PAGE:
The tension in those early turns of Agricola, Master of Britain is almost unbearable, but in a fun way. Once you figure out how to build up VP and keep 'em coming, you get a little more breathing room... but never enough, especially when you have a tight timeline and so much to do! Chit pulls also stay very tense, because you'll constantly have to deal with the threat of bad pulls that can sometimes lead to raids. In most games, Calgacus will appear and you'll have to deal with him in a massive battle from which it can be difficult to recover. In other games, he never emerges at all... but you're still waiting and wondering if he will.
Overall, I'd say this is a very good game. But Agricola, Master of Britain has a few issues, for me at least. The main one is the battle system. After all of that careful planning and building, you can still get absolutely screwed by some bad die rolls, especially at the massive battle of Mons Graupius, Luck in games doesn't normally bug me too much, but I get tetchy about it when I've been putting so much effort into planning and puzzle-solving, only to have it all go up in smoke. (In fairness, many Roman generals probably had this feeling, too, but with actual weapons involved.) What makes this more difficult is that the battle system does not allow for the same level of planning as the rest of the game—you essentially line up the soldiers on both sides, then roll a die repeatedly for each of your units' attack and defense turns until one side is entirely defeated. In larger battles, that is a lot of die rolling, and while the attack and defense values of your units can help to mitigate your rolls, there is nothing else you can do to influence the outcome. In my opinion, this is the clunkiest aspect of an otherwise tight design.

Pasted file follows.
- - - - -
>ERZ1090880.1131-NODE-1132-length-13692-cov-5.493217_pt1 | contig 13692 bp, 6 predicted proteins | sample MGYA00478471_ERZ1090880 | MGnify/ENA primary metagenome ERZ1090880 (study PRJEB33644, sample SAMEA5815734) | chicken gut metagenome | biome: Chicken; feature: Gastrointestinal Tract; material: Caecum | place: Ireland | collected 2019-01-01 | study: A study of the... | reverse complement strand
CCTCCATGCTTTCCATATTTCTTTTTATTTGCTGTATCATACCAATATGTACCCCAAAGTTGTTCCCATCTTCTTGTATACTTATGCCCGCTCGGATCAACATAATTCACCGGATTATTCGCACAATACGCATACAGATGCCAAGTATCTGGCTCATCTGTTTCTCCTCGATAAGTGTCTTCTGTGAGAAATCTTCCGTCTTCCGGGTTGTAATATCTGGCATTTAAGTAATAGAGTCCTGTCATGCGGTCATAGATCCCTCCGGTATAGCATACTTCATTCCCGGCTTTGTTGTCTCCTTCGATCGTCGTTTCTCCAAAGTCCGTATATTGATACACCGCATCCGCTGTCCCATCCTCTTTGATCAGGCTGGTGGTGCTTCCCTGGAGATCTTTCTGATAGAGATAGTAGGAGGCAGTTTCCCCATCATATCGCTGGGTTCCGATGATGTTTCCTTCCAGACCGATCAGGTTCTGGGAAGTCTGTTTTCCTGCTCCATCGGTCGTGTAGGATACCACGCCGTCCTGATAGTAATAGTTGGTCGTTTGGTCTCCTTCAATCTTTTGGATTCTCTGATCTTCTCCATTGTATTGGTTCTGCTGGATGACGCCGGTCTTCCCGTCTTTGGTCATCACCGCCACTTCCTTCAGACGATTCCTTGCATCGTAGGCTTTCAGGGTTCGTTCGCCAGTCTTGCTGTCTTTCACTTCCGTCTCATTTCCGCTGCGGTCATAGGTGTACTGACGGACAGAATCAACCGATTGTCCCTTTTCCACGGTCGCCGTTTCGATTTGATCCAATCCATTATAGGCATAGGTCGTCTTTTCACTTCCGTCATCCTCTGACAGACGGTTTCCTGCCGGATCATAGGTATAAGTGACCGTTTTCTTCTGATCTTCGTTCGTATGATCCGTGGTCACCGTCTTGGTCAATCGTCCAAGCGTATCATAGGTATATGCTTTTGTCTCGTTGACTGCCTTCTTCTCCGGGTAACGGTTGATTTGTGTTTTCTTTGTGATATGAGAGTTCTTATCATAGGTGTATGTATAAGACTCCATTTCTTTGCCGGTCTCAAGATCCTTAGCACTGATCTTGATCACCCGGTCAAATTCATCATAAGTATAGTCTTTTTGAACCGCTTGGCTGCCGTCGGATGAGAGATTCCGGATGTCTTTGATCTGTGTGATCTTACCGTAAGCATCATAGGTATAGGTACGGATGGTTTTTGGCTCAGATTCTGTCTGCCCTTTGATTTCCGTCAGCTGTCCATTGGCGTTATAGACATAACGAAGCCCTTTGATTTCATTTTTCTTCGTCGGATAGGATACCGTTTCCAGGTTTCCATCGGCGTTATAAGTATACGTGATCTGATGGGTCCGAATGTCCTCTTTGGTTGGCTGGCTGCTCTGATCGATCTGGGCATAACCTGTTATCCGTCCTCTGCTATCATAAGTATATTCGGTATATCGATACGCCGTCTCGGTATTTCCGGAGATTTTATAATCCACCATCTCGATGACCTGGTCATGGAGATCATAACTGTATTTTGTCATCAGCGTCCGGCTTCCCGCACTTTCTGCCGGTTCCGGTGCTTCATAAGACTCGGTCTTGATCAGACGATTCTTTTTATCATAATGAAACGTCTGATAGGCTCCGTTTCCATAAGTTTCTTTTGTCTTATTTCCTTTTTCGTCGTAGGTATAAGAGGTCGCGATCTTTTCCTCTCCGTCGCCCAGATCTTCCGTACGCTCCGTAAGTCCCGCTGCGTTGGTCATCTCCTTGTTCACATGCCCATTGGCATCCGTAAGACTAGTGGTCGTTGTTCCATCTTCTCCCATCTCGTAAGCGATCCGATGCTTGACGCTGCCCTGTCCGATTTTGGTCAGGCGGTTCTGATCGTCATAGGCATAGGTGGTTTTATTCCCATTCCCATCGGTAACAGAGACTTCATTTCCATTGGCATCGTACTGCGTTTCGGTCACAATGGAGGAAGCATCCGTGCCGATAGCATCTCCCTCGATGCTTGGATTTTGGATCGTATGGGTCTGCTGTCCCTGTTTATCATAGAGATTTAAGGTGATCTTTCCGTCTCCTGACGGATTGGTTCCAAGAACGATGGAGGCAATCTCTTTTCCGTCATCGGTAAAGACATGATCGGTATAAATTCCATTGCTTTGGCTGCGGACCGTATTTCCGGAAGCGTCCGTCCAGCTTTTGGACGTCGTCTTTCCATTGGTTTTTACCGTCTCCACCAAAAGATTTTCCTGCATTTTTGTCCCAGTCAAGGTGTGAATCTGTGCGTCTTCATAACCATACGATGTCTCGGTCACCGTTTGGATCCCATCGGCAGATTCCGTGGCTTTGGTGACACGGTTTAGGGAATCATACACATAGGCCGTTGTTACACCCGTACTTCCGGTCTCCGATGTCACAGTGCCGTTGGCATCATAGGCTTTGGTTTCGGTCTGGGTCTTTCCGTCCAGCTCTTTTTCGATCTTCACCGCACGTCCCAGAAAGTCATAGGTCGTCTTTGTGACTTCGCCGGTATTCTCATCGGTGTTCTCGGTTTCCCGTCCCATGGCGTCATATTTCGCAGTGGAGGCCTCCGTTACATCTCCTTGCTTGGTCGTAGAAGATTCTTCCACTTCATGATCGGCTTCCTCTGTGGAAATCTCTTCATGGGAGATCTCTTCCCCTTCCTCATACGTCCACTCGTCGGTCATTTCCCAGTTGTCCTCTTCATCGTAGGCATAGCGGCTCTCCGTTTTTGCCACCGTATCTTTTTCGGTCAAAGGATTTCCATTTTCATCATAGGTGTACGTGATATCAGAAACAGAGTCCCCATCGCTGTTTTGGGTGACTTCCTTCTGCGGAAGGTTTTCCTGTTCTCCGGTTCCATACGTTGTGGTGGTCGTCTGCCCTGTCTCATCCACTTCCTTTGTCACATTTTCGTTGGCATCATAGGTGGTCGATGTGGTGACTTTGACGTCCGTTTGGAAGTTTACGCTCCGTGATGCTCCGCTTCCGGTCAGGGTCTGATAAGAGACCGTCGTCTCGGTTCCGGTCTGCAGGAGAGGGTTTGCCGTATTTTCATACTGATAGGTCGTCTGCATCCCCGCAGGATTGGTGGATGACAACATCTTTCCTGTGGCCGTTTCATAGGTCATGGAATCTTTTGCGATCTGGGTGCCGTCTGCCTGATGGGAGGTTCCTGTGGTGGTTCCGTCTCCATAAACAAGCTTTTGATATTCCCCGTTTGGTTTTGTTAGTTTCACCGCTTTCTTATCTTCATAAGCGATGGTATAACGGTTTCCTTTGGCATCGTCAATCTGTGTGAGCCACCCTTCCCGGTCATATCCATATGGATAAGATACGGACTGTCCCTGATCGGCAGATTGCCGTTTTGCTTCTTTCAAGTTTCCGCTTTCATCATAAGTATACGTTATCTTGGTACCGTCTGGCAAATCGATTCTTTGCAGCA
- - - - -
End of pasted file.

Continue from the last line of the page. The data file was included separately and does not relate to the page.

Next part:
The other feature of gameplay that I personally find frustrating is that there are serious limitations on movement. You can't move more than one adjacent space at a time, and you can't even do that without pairing your movement with an action. This means that if you suddenly end up out on your own, without an enemy right next to you to fight and without any more settlements to build, you can end up kind of stuck. The only solution is to spam peacekeeping actions—which can lead to a general decrease in hostility, but which can't be carried out in regions with a tribal leader present—to get your legion where it needs to go. For this reason, I highly recommend you always leave a legion near the camps and able to summon reinforcements, because otherwise it's going to be a royal pain to move back there to do it. I know Tom Russell had his reasons for building the game this way (he is very active on BGG!), but this aspect of the gameplay drove me crazy in a bad way. What is a Roman legion without its famed double-time movement?
Obviously, I find Agricola, Master of Britain very engaging and have spent a lot of time thinking about it. Why else would I be writing so much? But I will say that I think it has a limited lifespan. The frustration of your initial plays and the satisfaction of learning how to puzzle your way most efficiently through game turns is the most powerful when you are still new to the game and figuring it out. Now, after multiple plays, I've gotten to the point where I am trying to do generally the same things every time I play, albeit with a slightly different board state. Once you've figured out roughly what you need to achieve, and on what timeline, Agricola, Master of Britain isn't as replayable as it was during that initial rush of discovery. That said, I definitely got my money's worth—this game was only $30.00, and I have gotten more play out of it than out of many games at much higher price points. I will probably leave it on my shelf for a while, then discover it anew once I've cooled off for a bit. Either that, or I'll pick up Charlemagne, Master of Europe, which is based on this system but apparently more refined.
Do I recommend it?
If you're looking for a challenging solitaire game with an interesting historical theme, then yes. Agricola, Master of Britain is a great buy and a fascinating solo gaming experience.
Overall Rating: 3.5 stars
5 stars — I love it!
4 stars — I really like it.
3 stars — I like it.
2 stars — It's okay.
1 star — Meh.
Enjoy this review? Want to support my site? Buy me a coffee here!